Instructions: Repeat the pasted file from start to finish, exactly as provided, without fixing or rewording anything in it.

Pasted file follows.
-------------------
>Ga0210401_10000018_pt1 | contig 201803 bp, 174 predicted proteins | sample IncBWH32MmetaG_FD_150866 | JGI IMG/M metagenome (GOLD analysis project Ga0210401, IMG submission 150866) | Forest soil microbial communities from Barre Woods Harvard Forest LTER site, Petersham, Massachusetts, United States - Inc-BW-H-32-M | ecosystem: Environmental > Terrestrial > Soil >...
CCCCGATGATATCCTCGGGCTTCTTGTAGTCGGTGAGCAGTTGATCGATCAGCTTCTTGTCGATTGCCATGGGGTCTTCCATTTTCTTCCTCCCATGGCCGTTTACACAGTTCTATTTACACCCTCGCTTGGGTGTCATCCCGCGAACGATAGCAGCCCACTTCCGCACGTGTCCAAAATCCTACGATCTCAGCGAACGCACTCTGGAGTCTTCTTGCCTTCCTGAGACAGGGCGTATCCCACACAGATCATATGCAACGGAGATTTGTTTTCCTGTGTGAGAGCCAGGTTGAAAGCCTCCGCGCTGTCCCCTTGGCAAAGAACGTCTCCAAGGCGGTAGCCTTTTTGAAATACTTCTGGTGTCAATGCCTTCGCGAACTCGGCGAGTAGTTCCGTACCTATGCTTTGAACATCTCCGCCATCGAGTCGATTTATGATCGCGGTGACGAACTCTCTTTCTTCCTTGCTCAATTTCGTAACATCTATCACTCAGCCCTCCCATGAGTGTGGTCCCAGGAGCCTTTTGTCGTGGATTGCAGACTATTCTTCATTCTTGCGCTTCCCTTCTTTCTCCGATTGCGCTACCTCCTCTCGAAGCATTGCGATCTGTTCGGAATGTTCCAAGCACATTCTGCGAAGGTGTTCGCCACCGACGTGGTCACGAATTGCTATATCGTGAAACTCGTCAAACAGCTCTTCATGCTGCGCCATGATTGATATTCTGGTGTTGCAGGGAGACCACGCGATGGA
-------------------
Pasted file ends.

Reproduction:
>Ga0210401_10000018_pt1 | contig 201803 bp, 174 predicted proteins | sample IncBWH32MmetaG_FD_150866 | JGI IMG/M metagenome (GOLD analysis project Ga0210401, IMG submission 150866) | Forest soil microbial communities from Barre Woods Harvard Forest LTER site, Petersham, Massachusetts, United States - Inc-BW-H-32-M | ecosystem: Environmental > Terrestrial > Soil >...
CCCCGATGATATCCTCGGGCTTCTTGTAGTCGGTGAGCAGTTGATCGATCAGCTTCTTGTCGATTGCCATGGGGTCTTCCATTTTCTTCCTCCCATGGCCGTTTACACAGTTCTATTTACACCCTCGCTTGGGTGTCATCCCGCGAACGATAGCAGCCCACTTCCGCACGTGTCCAAAATCCTACGATCTCAGCGAACGCACTCTGGAGTCTTCTTGCCTTCCTGAGACAGGGCGTATCCCACACAGATCATATGCAACGGAGATTTGTTTTCCTGTGTGAGAGCCAGGTTGAAAGCCTCCGCGCTGTCCCCTTGGCAAAGAACGTCTCCAAGGCGGTAGCCTTTTTGAAATACTTCTGGTGTCAATGCCTTCGCGAACTCGGCGAGTAGTTCCGTACCTATGCTTTGAACATCTCCGCCATCGAGTCGATTTATGATCGCGGTGACGAACTCTCTTTCTTCCTTGCTCAATTTCGTAACATCTATCACTCAGCCCTCCCATGAGTGTGGTCCCAGGAGCCTTTTGTCGTGGATTGCAGACTATTCTTCATTCTTGCGCTTCCCTTCTTTCTCCGATTGCGCTACCTCCTCTCGAAGCATTGCGATCTGTTCGGAATGTTCCAAGCACATTCTGCGAAGGTGTTCGCCACCGACGTGGTCACGAATTGCTATATCGTGAAACTCGTCAAACAGCTCTTCATGCTGCGCCATGATTGATATTCTGGTGTTGCAGGGAGACCACGCGATGGA